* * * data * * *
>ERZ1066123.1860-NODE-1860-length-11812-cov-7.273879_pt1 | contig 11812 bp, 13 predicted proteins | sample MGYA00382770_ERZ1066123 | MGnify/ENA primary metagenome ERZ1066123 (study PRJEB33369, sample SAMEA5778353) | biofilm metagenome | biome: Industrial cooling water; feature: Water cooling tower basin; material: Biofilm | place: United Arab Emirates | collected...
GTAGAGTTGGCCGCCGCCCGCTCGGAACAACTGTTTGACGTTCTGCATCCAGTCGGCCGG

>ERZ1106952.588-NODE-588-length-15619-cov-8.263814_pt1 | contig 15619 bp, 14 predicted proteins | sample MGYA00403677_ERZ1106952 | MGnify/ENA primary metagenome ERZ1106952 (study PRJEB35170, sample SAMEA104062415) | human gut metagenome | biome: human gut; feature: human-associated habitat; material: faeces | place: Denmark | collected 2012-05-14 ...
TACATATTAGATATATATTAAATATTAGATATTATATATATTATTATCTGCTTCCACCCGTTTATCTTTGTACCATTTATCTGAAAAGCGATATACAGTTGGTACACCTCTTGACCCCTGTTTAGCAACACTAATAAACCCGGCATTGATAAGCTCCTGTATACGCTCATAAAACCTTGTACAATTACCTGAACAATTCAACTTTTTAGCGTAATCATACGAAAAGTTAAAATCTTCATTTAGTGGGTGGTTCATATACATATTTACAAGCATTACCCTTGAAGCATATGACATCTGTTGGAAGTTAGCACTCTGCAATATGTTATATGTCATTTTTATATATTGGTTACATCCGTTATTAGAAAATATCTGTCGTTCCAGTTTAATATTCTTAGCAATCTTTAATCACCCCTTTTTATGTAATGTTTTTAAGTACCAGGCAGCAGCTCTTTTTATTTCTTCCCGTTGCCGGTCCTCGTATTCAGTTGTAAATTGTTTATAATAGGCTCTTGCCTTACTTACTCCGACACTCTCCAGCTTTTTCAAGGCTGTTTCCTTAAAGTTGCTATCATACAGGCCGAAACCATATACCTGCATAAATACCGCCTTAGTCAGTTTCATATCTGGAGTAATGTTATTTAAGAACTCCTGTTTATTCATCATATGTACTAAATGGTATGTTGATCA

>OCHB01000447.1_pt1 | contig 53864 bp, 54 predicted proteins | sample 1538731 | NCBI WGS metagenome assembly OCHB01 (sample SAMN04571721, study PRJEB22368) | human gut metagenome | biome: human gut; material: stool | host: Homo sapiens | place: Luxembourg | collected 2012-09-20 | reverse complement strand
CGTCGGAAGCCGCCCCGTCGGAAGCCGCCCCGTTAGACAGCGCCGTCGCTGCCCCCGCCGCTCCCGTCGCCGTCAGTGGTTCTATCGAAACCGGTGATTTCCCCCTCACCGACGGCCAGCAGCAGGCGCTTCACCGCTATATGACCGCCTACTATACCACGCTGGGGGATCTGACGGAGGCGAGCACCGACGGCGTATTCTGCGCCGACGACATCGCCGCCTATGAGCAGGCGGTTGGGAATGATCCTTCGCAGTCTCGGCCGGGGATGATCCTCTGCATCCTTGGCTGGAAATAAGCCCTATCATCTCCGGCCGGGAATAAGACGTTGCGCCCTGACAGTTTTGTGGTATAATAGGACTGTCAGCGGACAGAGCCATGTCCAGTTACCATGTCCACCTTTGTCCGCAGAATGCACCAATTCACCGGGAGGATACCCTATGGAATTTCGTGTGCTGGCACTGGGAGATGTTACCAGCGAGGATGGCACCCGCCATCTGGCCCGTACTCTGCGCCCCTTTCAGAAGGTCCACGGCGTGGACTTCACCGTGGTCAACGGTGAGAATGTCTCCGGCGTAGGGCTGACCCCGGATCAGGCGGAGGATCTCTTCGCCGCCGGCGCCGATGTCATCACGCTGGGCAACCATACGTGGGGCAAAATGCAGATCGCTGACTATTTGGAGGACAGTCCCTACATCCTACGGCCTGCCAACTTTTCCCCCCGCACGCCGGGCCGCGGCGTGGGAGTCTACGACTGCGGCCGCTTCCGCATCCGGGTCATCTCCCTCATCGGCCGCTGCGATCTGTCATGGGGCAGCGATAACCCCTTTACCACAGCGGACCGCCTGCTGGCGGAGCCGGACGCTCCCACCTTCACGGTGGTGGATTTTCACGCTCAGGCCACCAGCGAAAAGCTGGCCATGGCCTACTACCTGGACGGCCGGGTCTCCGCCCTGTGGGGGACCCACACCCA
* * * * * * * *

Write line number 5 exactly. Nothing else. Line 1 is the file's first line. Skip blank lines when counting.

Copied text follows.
>OCHB01000447.1_pt1 | contig 53864 bp, 54 predicted proteins | sample 1538731 | NCBI WGS metagenome assembly OCHB01 (sample SAMN04571721, study PRJEB22368) | human gut metagenome | biome: human gut; material: stool | host: Homo sapiens | place: Luxembourg | collected 2012-09-20 | reverse complement strand